Beit Furik, Huwwara, Za'tara (Tapuah), Sun 18.4.10, Afternoon

Observers: 
Judit B. and Tal H. (reporting)
Apr-18-2010
|
Afternoon



Tapuach Zatara Junction Checkpoint 15:00

No waiting line or detaineesinfo-icon seen.

 

Inside Huwwara village we were told that the army and police had been very busy all morning towing away cars. Later, at the checkpoint and from talks with other people we learned that the ‘operation’ targeted mainly Israeli license-plated vehicles that were brought to the Territories for repairs or maintenance by their owners, in violation of some law that has been passed recently (or about a year or more ago?). Where there’s law, there’s order…

 

Beit Furiq Checkpoint 15:20

No soldiers or traffic delays seen. In the village itself we were happy to see that a house we had visited a few years ago in wake of an army incursion that had left its outside and inside scarred and marred with bullet holes has now been finally repaired and undergone at least a ‘face lift’.

 

Huwwara Checkpoint 15:45

The car park is filled with towed vehicles and tow trucks, harvest of the Huwwara garage raid. A white police jeep opens its back door as we disembark, and a uniformed (not of soldiering age) man hangs out of it and lets loose a barrage of yelled commands for us to split, get away, not dare approach the checkpoint. As he was still at it, we were already on the phone with the army hotline, and before we knew it, the police van had vanished to the sound of its screeching tires.

 

A white civilian (Israeli)-looking van is parked about 20 meters outside the checking post on the lane for vehicles exiting Nablus. Next to it stands an armed, uniformed, bare headed man (unlike other soldiers who normally wear either helmets or caps). He and the Border Patrolmen - who regularly check and/or clear cars and passengers on the move – are conducting a procedure the interpretation of which we shall leave to our readers:

The soldiers are keeping three full Palestinian service cabs (vans) at the side of the exit lane, opposite the checking post. A young man/student/late adolescent? is ordered out of one of the cabs, hands his ID, undergoes the usual caress procedure (arms and legs splayed against the concrete post, tapping search of torso, legs inside and out); he is then accompanied by the soldier over to the armed uniformed man by the white van who takes his ID and gives the young man an additional security caress to his trouser pockets (should we call them crotch pockets?) and escorts him into the white van. There the young Palestinian male spends between 7 and 10 minutes while the armed uniformed man is seen waiting outside, after which he escorts his ‘client’ to the soldiers, the man gets his ID back and returns to his taxi, while another youngster (all the ‘interviewees’? objects of interrogation? Something else? look of late high school or college student age) goes through the exact same procedure. One of the taxi drivers held up by all of this had a lively exchange with the BPmen in the meantime, and after two such episodes, took off with his other passengers, so the boy who was inside the white van at that time finally had to reenter Nablus, probably to look for another cab.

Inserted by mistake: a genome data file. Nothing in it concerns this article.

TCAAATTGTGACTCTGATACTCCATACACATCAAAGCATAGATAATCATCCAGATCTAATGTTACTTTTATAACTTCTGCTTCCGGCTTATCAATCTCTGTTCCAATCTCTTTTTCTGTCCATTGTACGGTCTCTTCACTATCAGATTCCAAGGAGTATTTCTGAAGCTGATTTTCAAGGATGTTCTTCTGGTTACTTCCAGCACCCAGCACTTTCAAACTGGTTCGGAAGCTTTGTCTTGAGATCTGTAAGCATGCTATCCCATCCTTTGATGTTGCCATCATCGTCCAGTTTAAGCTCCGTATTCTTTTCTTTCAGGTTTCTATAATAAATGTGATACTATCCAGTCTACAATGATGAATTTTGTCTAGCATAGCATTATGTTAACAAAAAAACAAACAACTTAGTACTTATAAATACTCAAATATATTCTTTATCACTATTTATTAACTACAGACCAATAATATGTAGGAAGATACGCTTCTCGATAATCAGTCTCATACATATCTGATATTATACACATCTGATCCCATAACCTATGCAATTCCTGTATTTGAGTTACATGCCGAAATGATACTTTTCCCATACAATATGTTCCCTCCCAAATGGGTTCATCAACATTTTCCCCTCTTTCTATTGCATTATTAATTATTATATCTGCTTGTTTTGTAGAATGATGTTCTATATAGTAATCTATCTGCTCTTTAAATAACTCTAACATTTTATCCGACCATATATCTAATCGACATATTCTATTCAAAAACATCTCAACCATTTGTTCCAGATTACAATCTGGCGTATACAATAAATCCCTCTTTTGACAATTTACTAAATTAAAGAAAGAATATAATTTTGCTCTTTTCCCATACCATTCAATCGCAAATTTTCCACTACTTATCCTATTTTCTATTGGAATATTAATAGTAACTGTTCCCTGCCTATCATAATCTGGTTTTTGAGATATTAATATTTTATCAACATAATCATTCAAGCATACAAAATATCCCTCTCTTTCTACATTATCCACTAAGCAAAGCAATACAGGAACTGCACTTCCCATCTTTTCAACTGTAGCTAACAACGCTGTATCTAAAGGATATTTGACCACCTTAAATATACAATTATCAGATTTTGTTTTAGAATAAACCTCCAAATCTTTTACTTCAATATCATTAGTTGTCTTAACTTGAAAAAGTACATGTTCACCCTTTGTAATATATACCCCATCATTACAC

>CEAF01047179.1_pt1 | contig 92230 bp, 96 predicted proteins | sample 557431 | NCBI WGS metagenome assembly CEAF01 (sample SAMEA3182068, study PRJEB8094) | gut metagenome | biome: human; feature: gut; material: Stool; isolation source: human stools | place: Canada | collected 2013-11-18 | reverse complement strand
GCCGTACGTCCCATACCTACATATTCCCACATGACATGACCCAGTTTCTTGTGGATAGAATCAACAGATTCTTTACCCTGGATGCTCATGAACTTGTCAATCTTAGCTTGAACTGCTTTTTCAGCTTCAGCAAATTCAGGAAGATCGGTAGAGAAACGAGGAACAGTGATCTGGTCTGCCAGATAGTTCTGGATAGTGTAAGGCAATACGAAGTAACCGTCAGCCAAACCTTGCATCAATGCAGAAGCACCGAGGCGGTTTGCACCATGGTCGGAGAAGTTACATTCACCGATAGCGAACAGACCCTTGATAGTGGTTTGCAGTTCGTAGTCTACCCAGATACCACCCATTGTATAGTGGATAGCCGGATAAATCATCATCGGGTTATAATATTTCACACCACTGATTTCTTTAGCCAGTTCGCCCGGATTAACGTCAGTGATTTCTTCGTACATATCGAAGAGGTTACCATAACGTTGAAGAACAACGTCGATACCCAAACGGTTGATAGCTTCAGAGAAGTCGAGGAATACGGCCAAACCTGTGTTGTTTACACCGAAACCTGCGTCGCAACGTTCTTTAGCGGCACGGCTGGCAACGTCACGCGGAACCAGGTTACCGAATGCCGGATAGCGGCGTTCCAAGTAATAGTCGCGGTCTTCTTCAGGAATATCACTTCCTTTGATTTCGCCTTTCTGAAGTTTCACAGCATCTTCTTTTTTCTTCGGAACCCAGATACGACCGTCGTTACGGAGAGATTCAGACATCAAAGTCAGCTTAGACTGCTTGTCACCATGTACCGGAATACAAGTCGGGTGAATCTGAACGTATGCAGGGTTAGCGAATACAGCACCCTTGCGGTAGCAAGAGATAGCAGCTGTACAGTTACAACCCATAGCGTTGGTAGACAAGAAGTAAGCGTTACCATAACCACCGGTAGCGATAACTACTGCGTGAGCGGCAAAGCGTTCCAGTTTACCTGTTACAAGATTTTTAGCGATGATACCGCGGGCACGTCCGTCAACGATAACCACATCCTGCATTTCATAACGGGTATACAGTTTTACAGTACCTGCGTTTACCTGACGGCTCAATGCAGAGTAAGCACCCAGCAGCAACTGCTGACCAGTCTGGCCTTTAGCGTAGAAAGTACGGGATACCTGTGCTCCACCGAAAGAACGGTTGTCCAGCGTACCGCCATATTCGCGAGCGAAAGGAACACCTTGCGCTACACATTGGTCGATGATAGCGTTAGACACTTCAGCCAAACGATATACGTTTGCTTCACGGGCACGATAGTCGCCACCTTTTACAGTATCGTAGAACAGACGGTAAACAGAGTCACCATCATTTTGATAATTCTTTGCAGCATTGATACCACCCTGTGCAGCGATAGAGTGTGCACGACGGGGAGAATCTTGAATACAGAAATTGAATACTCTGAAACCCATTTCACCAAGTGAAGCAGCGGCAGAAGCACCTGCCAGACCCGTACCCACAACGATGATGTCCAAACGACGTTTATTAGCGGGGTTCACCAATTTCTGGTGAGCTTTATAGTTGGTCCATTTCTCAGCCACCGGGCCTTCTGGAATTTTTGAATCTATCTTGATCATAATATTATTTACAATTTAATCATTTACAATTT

We witnessed four such episodes of identical duration, and at 16:20 the white van left the checkpoint compound, with at least two persons inside (as we had assumed earlier), the fellow who had done all the delivering, and at least one more person who had been inside all along.

 

As soon as this institution had left, the exit traffic from Nablus flowed at its relatively normal pace.

 

At 16:45 we left too.

 

Because of Israeli-holidays-closureinfo-icon we decided not to visit the worker crossing at Yrtach and instead drove up to see the desecrated mosque in Huwwara – see for ourselves the very visible traces of the hate-spraying (Star of David and the name Mohammad next to it) that no one has yet managed to wash off. The desecrated wall is not an external one, and the mosque is located in very close proximity to houses on winding alleys. It is quite obvious that whoever did the deed sneaked up there with genuine commando skill.

 

Huwwara’s many garages are closed, and apartheid auto-mechanic trade is safe for the moment.

 

At 17:00 we were on our way back into Israel, heavy traffic and ceremonies.